2. Aw, this was a really nice post. In idea I would like to put in writing like this additionally taking time and actual effort to make a very good article but what can I say I procrastinate alot and by no means seem to get something done.

    • Thanks movers. I have surprised myself, nearing 40,000 words on PKD over the last two months. I might write it up into a book soon.

      I hope you enjoy my other PKD posts as well.

  3. Pingback: Planet for Transients | Philip K. Dick Review

  4. DB was the last in a quartet of masterpieces of one sort or another,he wrote between 1961 to 63,which was in a period of “renaissance” for sf,and Dick was one of those that spearheaded this movement.Unfortunately at the time,it remained unpublished,and it would be another two years before it see print.Eventually it was published by Ace,his regular publisher,who were too afraid of it at the time it was completed,it seems!

    I know you prefer to eschew the metaphysical theme in Dick’s weird stuff,which is pertinent here,in a novel that concentrates on the shared relationships of people struggling to survive in a remote outpost of a devastated California.However,there seems to be discrepancies,and much of the explanation for the “dull” scenario,lies in the psyches of the two more maverick characters,which unfortunately,appear half-baked.

    Hoppy Harrington is not unlike Manfred Steiner in “Martian Time-Slip”,in that both are young and possess precognitive powers.In a fugue state,before the atomic explosion,he predicts with uncanny accuracy,an event in which one of the characters later indulges in a barbaric but unfortunately necessary act to survive in the nuclear aftermath!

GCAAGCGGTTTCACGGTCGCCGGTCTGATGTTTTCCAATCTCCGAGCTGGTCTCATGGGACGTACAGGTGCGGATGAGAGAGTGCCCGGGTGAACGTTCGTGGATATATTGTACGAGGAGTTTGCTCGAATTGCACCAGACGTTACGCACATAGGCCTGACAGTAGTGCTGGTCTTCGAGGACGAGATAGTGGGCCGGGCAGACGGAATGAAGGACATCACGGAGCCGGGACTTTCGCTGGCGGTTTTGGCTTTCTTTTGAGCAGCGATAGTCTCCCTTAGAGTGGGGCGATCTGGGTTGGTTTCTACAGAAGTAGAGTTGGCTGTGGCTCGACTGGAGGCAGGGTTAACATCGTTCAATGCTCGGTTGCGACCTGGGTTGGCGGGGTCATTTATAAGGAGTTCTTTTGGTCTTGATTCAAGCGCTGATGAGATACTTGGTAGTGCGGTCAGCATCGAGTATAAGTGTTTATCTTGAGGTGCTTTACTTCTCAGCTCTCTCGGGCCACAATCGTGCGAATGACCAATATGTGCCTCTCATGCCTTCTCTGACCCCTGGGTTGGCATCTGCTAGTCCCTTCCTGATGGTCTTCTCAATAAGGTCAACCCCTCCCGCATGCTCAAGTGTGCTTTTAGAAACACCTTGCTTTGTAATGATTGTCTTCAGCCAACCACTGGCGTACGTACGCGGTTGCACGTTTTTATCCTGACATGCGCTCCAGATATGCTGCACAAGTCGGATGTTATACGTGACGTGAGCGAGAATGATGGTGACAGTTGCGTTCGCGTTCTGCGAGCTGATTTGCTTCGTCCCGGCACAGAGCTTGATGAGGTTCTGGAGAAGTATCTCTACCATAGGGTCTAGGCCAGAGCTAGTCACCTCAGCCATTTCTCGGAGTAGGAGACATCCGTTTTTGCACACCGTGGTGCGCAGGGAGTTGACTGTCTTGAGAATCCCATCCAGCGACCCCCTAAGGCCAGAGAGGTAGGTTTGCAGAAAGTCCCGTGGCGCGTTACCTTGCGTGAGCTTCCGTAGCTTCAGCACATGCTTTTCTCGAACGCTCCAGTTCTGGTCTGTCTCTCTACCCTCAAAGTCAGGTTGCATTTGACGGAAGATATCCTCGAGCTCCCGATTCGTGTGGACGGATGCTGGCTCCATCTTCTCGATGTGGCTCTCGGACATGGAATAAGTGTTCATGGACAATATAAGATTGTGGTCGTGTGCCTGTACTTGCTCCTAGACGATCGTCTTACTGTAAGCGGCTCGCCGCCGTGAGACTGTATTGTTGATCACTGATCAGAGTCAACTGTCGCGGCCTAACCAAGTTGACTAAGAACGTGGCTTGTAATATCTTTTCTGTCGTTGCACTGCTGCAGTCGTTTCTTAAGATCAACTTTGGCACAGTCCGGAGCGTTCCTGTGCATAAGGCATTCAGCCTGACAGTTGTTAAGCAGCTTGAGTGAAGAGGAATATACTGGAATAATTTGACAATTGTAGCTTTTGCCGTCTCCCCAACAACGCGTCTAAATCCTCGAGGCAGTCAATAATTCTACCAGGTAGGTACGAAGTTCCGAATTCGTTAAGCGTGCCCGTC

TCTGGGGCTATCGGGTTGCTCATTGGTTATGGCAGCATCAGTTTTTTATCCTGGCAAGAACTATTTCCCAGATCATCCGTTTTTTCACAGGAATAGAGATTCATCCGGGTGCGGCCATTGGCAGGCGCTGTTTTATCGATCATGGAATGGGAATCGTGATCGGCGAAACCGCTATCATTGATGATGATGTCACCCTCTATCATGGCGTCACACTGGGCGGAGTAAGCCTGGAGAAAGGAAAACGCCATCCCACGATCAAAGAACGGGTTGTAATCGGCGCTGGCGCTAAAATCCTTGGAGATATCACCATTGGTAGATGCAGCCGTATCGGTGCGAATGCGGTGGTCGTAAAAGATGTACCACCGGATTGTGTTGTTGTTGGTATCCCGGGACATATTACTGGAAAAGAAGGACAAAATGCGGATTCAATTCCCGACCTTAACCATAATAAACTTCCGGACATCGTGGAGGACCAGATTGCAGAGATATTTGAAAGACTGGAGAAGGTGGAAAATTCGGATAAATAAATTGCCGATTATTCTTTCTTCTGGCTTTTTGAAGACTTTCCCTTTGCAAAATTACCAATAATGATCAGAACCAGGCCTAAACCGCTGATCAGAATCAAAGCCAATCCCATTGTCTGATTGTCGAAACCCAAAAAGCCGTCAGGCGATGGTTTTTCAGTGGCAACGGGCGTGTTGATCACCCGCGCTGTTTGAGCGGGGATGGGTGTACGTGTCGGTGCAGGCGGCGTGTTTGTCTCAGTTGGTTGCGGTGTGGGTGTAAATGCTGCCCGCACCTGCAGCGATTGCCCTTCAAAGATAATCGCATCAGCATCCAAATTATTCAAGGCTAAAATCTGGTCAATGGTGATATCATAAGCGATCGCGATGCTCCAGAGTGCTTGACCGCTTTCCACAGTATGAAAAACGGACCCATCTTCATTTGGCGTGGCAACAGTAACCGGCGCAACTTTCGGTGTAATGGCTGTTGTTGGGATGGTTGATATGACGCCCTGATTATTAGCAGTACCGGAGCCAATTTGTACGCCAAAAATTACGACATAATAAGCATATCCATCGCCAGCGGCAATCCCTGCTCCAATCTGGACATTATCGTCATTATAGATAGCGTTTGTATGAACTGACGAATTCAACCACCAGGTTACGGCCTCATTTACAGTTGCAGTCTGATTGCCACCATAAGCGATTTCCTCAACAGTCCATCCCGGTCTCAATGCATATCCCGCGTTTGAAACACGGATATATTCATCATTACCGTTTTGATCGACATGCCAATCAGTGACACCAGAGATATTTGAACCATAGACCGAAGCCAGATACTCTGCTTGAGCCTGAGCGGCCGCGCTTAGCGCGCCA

There’s nothing wrong with that,but it seems Hoppy’s nightmarish vision,is a wish fulfillment dream of a place where he thrives,which becomes true of course,and indeed he does.However,he doesn’t share the power to control the future that Manfred Steiner possesses,and does nothing of the sort throughout the course of the novel,so it’s difficult to see how he could be responsible for his ambitions.

    The second catalyst is of course Bluthgeld,whose paranoid conspiracies supposedly parallel Hoppy’s catatonic predictions.At least Hoppy’s precognitive powers are genuine however,but the Teutonic named scientist has no such ability.There is a weakness here in metaphysical theology,assuming it was necessary!

    David Pringle in his book,”Science Fiction The 100 Best Novels”,in his essay for inclusion of DB,says,”Bob Dylan once sang,”you can be in my dream if I can be in your’s”,and essentially dreams are what this is all about”,but he offers no explanation for how this occurs,in his critique.I can’t believe he meant us to take it literally or seriously,and hopefully his thoughts about it,are actually closer to yours.

    It can only be best viewed as coincidental then,in a drama of fully realized social and political concerns.The novel has great strength of characterization and structure.Walt Dangerfield is an unusual character,being the only astronaut ever in Dick’s canon of believable people.The frontier theme seemed strong here though,with Dangerfield’s expedition to Mars,which would have given hope to the struggling colonies within the pages of a literary society,but unfortunate circumstances doom this to failure,and strength and faith come oddly enough from the musings of Dangerfield,who has now taken-on the more Dickian “trade” of a DJ! The only frontier to breach now,is isolation and frustration

    Edie’s twin brother Bill,who becomes the malevolent Hoppy’s nemesis,has geniune psychic powers to commune with the dead,which are only really hinted at in the novel,but are more concrete than Harrington’s or Bluthgeld’s.That is and would have been very exciting,but more of that another time.

    It is one of his best books though.He took on the task of looking at humanity at it’s precarious worst,and presented it with courage and farce.It seems however,that technocracy has no long term benefits,and is controlled by technocrats who have no empathy.